The poll found that 65 percent of Millennials—a key demographic in American elections—support comprehensive nondiscrimination protections, including 50 percent of Millennials who strongly support such legislation.
Among other major political issues, comprehensive LGBT nondiscrimination protections received the highest level of strong support (as indicated by a rating of 8 or higher on a 0-to-10 scale) among all non-youth-specific issues from the general Millennial population. Among Millennial voters who supported President Barack Obama in 2012, comprehensive LGBT nondiscrimination protections maintained the highest level of strong support among all issues polled, including those related to education issues. Seventy-one percent of those voters strongly supported nondiscrimination legislation, with overall support reaching 85 percent. Finally, among Millennials who voted in 2012 but not in 2014—a key voting bloc that progressives need to turn out in order to win key 2016 races—overall support for LGBT nondiscrimination protections exceeds 70 percent.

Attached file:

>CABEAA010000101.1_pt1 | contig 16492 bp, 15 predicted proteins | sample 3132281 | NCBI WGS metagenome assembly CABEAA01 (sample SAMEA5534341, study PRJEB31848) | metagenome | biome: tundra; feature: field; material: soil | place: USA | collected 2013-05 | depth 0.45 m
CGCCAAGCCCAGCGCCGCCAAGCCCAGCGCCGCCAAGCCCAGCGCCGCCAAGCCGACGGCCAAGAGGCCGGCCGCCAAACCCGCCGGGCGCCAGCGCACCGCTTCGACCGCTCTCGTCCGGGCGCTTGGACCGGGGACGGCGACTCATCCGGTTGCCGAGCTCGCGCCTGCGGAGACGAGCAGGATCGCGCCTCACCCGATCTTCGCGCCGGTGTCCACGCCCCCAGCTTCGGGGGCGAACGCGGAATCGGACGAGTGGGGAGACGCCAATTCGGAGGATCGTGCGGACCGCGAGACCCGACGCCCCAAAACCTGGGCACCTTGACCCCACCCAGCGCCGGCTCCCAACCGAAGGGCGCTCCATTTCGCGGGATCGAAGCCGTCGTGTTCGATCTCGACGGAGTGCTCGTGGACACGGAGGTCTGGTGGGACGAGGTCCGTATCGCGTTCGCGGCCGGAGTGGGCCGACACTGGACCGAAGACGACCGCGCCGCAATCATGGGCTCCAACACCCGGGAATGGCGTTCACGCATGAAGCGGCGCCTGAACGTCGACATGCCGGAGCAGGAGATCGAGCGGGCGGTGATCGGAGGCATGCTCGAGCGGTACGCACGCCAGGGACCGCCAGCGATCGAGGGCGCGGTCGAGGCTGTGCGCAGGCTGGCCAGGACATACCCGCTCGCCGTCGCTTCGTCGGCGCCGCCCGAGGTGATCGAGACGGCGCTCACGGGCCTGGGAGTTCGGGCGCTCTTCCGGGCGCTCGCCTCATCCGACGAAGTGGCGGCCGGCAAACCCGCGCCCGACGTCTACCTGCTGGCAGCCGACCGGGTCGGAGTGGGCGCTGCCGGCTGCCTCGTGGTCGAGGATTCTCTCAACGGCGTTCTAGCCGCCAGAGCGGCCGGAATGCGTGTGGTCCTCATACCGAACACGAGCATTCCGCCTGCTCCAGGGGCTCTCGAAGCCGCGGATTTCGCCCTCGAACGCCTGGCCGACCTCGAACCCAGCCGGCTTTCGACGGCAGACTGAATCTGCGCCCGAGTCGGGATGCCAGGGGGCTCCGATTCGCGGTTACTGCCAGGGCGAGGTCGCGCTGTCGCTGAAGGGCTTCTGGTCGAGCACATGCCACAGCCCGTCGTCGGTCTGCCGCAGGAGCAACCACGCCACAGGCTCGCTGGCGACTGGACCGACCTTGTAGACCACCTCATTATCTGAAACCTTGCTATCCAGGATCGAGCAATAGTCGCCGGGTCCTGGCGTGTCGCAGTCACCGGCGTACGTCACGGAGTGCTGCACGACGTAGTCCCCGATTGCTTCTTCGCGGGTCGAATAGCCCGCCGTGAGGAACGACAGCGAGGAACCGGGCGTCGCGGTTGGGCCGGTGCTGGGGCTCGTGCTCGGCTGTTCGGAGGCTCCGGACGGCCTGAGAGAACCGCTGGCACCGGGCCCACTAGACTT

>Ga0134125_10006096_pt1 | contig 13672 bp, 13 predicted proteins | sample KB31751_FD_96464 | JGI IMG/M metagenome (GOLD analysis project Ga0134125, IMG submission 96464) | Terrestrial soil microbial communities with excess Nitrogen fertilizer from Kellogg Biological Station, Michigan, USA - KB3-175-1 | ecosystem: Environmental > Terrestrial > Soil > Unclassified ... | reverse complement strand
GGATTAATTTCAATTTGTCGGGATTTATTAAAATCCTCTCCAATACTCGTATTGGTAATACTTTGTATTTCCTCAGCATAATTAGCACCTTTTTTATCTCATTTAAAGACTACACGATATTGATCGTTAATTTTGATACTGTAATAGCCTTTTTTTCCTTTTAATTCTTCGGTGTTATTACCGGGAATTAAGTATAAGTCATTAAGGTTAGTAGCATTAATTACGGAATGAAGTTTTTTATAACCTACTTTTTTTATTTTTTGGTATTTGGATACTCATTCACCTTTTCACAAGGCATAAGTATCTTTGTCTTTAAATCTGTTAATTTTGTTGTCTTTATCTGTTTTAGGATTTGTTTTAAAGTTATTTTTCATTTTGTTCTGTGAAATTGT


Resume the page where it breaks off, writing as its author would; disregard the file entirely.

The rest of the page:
Millennial support for LGBT nondiscrimination legislation that covers employment, housing, and other areas of life reaches across racial and geographic lines. Majorities of African American Millennials, white Millennials, and Hispanic Millennials—the three largest racial and ethnic identities in the United States—support comprehensive protections. According to the Generation Progress poll, 57 percent of African American Millennials, 64 percent of Hispanic Millennials, and 66 percent of white Millennials—a swing demographic group that voted for President Obama in 2008, former Gov. Mitt Romney (R) in the 2012 presidential election, and Republicans in the 2014 midterms—support comprehensive protections.